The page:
The Girls Were Here

The Girls Were Here is a series of still lifes found at home or on neighborhood streets of personal resonance. It draws inspiration from science and spirituality; love and loss; the yearning for certainty and acceptance of its impossibility. Guided by the notion that love, like the spirit is invisible, the work negotiates the desire to believe in the unprovable and the need for truth affirmed by physical evidence.

Another Way of Looking at Love

Another Way of Looking at Love (2015-2018) explores the interconnectedness of all life forms and supports a renewal of human relationships to each other, and to the natural and the spiritual worlds. For some images, I create points of connection with elements from the same species—Japanese barberry or burdock, for example—while for others, I combine multiple species, such as golden rod and pokeweed or burning bush and pine trees. Points of connection create spaces, which represent areas where new realities can be envisioned. The depiction of unity, together with color and light, show the beauty and magic of the natural world. Another Way of Looking at Love follows the belief that in our organic and spiritual essence, we are inextricably linked to each other and to Mother Nature. We are hardwired for connection and our elemental sameness unites us and transcends our apparent differences. Our wellness and the well-being of the world depend on healthy connections to each other and to the earth. Another Way of Looking at Love is borne of awe for the power of nature, and seeks to reimagine our connection to one another, to the planet, and to the generative possibilities of the moment.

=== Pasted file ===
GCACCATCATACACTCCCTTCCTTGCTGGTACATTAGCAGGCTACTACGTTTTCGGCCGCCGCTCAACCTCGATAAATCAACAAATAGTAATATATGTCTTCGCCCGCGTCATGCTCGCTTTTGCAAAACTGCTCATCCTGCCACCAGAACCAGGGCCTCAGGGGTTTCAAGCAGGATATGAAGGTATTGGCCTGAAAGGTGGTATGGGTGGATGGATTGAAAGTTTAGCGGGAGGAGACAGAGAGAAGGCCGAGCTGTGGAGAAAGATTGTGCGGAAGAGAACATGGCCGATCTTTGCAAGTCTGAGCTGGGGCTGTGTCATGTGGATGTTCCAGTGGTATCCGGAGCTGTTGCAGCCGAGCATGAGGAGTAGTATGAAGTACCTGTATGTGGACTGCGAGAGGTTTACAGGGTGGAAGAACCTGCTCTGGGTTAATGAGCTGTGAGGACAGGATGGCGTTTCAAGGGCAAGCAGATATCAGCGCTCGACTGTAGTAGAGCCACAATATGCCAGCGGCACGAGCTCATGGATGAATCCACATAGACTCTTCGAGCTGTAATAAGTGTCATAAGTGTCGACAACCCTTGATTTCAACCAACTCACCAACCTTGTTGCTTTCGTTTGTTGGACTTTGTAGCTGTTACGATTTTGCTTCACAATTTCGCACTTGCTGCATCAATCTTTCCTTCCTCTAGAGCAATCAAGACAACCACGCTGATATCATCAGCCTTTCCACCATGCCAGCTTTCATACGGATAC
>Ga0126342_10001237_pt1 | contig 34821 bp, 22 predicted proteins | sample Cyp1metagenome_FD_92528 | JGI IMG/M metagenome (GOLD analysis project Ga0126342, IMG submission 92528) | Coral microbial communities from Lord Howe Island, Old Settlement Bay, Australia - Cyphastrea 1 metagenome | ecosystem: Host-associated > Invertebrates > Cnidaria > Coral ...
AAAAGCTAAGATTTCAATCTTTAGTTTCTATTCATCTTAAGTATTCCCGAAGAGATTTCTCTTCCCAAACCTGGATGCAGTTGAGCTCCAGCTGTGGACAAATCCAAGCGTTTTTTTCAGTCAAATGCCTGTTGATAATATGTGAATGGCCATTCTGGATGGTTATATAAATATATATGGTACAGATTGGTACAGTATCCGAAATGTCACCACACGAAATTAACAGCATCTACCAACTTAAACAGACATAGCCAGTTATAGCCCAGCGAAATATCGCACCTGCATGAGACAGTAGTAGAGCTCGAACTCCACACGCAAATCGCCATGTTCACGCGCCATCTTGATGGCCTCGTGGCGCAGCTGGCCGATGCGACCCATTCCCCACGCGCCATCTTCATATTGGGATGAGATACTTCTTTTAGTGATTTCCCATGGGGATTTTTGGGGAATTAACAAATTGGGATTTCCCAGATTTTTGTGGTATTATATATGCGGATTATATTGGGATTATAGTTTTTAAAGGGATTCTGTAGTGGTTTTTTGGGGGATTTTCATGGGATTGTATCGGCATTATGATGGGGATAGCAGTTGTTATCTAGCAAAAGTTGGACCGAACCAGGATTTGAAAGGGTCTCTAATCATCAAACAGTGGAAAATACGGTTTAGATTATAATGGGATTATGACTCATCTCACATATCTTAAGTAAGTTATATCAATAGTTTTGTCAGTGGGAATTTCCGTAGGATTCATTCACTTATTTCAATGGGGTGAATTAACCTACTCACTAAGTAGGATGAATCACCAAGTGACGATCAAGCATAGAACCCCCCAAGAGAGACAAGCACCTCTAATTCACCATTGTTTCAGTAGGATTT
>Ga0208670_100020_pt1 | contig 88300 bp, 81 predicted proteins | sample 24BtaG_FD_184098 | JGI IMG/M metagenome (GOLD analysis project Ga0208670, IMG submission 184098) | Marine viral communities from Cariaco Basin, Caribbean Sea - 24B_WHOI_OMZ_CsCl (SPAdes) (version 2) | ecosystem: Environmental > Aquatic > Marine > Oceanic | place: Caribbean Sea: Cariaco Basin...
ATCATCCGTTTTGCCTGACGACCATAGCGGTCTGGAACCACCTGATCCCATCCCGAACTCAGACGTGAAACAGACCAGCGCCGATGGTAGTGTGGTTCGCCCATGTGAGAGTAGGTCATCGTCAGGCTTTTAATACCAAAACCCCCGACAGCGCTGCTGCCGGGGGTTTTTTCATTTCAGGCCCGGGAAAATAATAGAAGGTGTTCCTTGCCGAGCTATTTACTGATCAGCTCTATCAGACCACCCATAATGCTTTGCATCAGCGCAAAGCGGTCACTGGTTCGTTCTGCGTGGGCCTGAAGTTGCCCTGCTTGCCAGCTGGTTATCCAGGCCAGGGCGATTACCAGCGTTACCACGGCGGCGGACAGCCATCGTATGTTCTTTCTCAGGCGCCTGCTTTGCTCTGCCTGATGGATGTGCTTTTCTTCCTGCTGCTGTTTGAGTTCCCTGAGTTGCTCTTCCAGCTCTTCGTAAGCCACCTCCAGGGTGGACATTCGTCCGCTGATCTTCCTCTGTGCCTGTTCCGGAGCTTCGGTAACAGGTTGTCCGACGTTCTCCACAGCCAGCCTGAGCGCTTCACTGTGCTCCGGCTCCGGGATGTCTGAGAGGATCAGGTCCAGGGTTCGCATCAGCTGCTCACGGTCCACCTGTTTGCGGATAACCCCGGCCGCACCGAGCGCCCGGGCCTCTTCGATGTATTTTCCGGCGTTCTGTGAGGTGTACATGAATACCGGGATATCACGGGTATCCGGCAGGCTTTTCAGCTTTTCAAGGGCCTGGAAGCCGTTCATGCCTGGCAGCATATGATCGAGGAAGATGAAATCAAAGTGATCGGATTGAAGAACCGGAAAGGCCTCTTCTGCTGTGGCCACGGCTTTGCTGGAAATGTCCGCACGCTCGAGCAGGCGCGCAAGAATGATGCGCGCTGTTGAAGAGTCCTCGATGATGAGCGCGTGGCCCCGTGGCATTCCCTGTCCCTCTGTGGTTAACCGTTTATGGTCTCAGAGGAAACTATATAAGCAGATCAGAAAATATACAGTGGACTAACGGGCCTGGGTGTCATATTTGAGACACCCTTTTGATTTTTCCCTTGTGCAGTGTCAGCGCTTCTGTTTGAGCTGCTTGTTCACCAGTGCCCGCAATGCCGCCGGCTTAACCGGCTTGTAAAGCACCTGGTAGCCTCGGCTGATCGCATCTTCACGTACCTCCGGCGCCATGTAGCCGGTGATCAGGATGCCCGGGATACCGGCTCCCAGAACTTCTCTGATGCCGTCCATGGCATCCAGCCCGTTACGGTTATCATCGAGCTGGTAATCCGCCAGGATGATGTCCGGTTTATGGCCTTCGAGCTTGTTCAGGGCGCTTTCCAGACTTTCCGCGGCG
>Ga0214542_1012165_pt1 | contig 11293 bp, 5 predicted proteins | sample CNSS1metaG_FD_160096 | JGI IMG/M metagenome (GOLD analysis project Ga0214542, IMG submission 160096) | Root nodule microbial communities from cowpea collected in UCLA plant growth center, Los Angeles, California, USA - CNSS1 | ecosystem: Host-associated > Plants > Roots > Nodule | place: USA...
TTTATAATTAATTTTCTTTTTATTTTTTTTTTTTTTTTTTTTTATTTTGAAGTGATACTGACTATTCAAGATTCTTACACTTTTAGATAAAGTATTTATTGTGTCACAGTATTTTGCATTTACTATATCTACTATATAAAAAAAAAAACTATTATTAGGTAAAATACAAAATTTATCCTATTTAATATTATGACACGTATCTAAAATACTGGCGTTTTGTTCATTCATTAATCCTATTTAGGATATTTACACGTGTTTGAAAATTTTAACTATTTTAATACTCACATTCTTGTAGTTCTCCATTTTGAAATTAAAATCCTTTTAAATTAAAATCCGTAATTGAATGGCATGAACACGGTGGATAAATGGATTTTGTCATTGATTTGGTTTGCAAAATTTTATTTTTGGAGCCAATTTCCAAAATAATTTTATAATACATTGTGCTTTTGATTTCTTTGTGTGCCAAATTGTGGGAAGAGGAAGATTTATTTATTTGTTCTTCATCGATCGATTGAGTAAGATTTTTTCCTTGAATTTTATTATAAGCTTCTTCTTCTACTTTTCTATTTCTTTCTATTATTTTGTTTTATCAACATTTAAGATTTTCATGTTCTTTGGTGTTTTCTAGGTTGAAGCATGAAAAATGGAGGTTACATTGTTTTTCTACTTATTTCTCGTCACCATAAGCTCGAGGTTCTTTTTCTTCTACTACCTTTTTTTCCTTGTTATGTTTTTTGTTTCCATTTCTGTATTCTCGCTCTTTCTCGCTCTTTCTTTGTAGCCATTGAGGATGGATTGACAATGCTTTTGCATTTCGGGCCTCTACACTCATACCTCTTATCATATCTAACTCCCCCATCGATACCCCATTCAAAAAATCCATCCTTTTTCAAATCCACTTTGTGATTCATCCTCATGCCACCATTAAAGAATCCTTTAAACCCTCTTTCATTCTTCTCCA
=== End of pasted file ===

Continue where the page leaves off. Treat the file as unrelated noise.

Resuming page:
My visceral connection to water and reverence for nature led me to the Llobregat and Rubí Rivers when I moved from New York to Barcelona in 2007. The rivers’ banks and wetlands are essential natural areas of the region. Habitats for wildlife and a fresh water source for residents and agriculture, they became my sanctuary and the subject of my work for four years. Along and within them, I asked questions—what remains after loss, what lingers, what intangible presence exists despite a physical absence. The pictures in Barcelona represent my search for answers.

Los Jardines de México

The photographs in Los Jardines de México explore themes related to the life cycle and representations thereof in the urban and rural landscape. Made between 2002–2007, and comprised of four series—three from Mexico City and one from Chiapas—each project investigates—or embraces—a specific facet of existence: loss, death, regeneration and life.


River is a series of waterscapes that explores themes of impermanence and loss through historical urban architecture. The images were made along the Hudson River in Manhattan between Canal and 65th Streets in areas that were part of New York's once vital shipping industry and railroad transportation system. The contain remnants of the deteriorated maritime piers, piles that supported the piers, original railroad structures, as well as recent constructions that are part of the new Hudson River Park. Across the river, at the horizon line in some of the photographs, other historical structures can be seen in New Jersey such as the Erie Lackawanna Railroad terminal in Hoboken and the Colgate Clock in Jersey City. The architectural elements in the photographs conjure history of more than a century ago, a vast cultural shift is implied and the suggestion of evolution and change is imparted.